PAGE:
Moving Australia


Energy Security and Public Transport

Australia’s Fuel Supply

In 2009, Australia had net oil imports of about 360,000 barrels per day (bbl/d). This is equivalent to approximately 40% of total domestic consumption. 

In 2011, Australia’s oil production declined by 14.5% compared to the previous year. At the same time, Australia’s oil consumption increased by 5.7%.[1]

Figure 1: Australia’s domestic oil production and consumption compared 2000-2011[2]

Continued growth in domestic oil demand and declining domestic oil production are expected to result in a future increase in Australia’s oil imports. Given recent trends, the country’s self-sufficiency in crude oil and refined petroleum products is likely to drop from 48% in 2011 to approximately 20% by 2020.[3]

According to the Australian Government’s Australian Energy Resource Assessment, by 2029-30, Australia’s collective crude oil and condensate production are projected to fall as older oil fields mature and gradually diminish.  In the future, Australia may be required to import all its oil, creating a serious energy security risk.


Oil Prices and Living Costs

Transport makes up on average almost 17 per cent of household expenditure (ABS), this varies according to the availability of public transport, walking and cycling.

A significant proportion of Australians living on the fringes of cities are vulnerable to oil price fluctuations, interest rate increases and bear a greater weight of the cost of congestion. This trend has been significantly evaluated in Griffith University research which has also shown high rates of ‘forced car ownership, where households are forced to own more than one care due to lack of alternative transport choices.[4]

The VAMPIRE Index produced by Griffith University measured the vulnerability to fuel price increases of residents living in Sydney, Melbourne, Brisbane, Adelaide and Perth based on 2006 ABS Census data.

The research from Griffith University demonstrated the highest rates of vulnerability often occurred in metropolitan and outer-metropolitan areas where there was the lowest access to public transport, walking and cycling.[5]


Public Transport Improves Energy Security

Modal shift can play an important role in improving the energy efficiency of the transport sector as there are currently clear differences in the energy intensity of each travel mode, and there are projected to be significant differences in future years.

Shifts from private car use to public transport (e.g. trains, buses, etc) could have a major impact on energy consumption.  A shift to non-motorised modes (e.g. walking, cycling) would have even greater benefits on a per kilometre travelled basis.[6]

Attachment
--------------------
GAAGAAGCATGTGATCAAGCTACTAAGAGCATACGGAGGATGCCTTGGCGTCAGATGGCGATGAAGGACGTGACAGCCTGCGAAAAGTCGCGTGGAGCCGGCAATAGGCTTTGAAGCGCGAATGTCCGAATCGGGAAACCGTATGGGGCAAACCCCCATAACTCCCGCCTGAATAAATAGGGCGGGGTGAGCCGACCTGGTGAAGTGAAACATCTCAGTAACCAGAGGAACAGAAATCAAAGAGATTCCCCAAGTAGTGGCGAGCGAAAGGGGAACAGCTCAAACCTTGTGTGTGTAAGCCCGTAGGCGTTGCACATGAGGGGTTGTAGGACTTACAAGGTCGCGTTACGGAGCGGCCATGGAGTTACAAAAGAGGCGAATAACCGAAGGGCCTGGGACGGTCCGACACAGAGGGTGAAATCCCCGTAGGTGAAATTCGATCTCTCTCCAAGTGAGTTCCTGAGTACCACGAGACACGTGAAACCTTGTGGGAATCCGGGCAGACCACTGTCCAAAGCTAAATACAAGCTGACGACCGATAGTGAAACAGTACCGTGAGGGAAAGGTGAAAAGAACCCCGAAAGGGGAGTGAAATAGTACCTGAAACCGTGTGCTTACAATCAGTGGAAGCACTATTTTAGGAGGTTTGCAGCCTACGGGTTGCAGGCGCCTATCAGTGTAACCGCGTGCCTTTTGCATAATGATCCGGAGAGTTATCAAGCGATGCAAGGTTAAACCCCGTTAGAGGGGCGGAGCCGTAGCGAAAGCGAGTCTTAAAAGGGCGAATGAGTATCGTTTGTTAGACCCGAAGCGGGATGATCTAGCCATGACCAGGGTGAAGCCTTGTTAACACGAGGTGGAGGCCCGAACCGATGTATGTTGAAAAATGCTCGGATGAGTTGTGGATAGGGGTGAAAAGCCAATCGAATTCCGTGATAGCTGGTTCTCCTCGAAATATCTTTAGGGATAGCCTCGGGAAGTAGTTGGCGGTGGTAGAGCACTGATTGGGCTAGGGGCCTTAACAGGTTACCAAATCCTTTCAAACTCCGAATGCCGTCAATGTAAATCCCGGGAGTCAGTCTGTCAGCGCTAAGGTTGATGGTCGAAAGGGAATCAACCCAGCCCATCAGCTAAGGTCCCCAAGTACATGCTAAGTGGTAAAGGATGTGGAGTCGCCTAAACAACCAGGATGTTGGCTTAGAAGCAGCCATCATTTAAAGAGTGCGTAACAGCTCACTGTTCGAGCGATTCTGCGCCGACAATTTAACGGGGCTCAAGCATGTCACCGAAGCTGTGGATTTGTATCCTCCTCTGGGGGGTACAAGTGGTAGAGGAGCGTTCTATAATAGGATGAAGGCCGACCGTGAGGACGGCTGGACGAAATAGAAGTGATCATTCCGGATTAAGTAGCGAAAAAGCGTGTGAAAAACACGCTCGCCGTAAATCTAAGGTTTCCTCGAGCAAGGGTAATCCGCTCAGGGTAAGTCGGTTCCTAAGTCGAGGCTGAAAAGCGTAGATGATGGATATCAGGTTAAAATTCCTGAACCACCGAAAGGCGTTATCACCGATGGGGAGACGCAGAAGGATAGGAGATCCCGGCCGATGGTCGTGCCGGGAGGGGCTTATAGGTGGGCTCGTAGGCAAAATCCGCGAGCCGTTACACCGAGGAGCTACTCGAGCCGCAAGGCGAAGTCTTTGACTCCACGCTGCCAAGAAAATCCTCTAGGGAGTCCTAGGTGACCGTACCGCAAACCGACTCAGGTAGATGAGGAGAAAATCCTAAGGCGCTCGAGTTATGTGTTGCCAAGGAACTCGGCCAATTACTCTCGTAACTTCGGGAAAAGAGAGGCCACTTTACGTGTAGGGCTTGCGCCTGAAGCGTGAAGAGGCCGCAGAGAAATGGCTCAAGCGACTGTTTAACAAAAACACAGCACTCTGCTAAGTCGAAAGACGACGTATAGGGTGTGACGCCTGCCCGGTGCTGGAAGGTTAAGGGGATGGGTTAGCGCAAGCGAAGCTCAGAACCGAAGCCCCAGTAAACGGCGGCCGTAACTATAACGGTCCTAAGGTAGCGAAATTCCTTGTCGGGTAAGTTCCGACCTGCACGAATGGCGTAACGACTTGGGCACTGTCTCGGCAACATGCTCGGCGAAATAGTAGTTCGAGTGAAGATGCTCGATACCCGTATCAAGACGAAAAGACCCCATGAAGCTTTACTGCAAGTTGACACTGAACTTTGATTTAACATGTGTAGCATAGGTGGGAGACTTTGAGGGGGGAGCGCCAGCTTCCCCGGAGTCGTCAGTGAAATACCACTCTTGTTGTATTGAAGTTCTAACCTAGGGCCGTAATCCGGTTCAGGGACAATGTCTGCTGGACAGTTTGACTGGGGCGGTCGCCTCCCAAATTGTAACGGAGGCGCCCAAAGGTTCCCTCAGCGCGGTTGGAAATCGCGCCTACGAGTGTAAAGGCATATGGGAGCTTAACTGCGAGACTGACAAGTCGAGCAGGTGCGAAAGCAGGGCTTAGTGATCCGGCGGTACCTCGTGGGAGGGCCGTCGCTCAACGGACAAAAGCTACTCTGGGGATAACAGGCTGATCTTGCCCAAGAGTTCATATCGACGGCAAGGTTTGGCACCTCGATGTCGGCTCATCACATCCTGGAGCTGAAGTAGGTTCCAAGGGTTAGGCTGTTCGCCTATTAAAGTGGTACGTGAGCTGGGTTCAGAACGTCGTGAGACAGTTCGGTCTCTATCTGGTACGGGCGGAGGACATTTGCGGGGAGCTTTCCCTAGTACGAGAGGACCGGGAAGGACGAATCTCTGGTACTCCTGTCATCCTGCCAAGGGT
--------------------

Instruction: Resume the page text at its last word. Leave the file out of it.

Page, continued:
A range of scenarios for future fuel supply put the average weekly fuel bill for a medium passenger vehicle being as high as $220.

Figure 2: Possible cost of a weekly fuel bill in 2018 for a medium passenger vehicle under alternative international oil scenarios.[7]

Capital city average retail petrol prices increased fifty per cent between 2002 and 2008. Diesel prices in Melbourne increased nearly 50 per cent between June 2007 and June 2008.

Increasing public transport patronage levels have been observed in many Australian cities, partly as a response to rising fuel prices.[8]


Are there Natural Alternatives?

While Australia has a limited supply of crude oil, it does have an abundant supply of Natural Gas. The most recent assessments indicate Australia has some 144 trillion cubic feet of natural gas, well over 100 times present annual domestic consumption.

A major advantage of utilising natural gas in transportation is the enhancement of Australia’s energy security. Utilising locally sourced natural gas as a key fuel in the bus and rail industry can extremely beneficial to Australia, effectively diversifying fuel risk and increasing control over supply.

This diversification would decrease the risk of fuel shortages due to interruptions to the global diesel petroleum supply chain. Currently some of this risk is managed though Australia’s own oil supply, however our supply of accessible crude oil is depleting rapidly.

Efficient and low‐cost energy is a key component of Australia’s global competitive advantage. Competitively priced power contributes to the ongoing success of key industries such as aluminium, cement, steel, and paper. Due to Australia’s size and geographical spread of population and industry, transport must be as efficient as possible. The Government has recognised this through its lower than average excise on fuel. Natural gas represents a unique opportunity for to reduce costs in the long term and improve the competitiveness of the public transport industry.

[1] Vivoda, V. 2012, Australia’s Growing Oil Imports are a Security Issue, The Conversation, 20 June 2012,

[2] Ibid., 

[3] Ibid., 

[4] Dodson, J and Sipe N, 2006, Shocking the Suburbs: Urban Location, Housing Debt and Oil Vulnerability in the Australian City, Urban Research Program Paper number 8, Griffith University.

[5] Ibid.,

[6] Heather Haydock and Sujith Kollamthodi (30th June 2009) Energy Security and the Transport Sector Paper produced as part of contract ENV.C.3/SER/2008/0053 between European Commission Directorate-General

Environment and AEA Technology plc; see website,

[7] Ibid.,

[8] Barrett and Stanley (2008), Moving People: Solutions for a Growing Australia, ARA, BIC, UITP 

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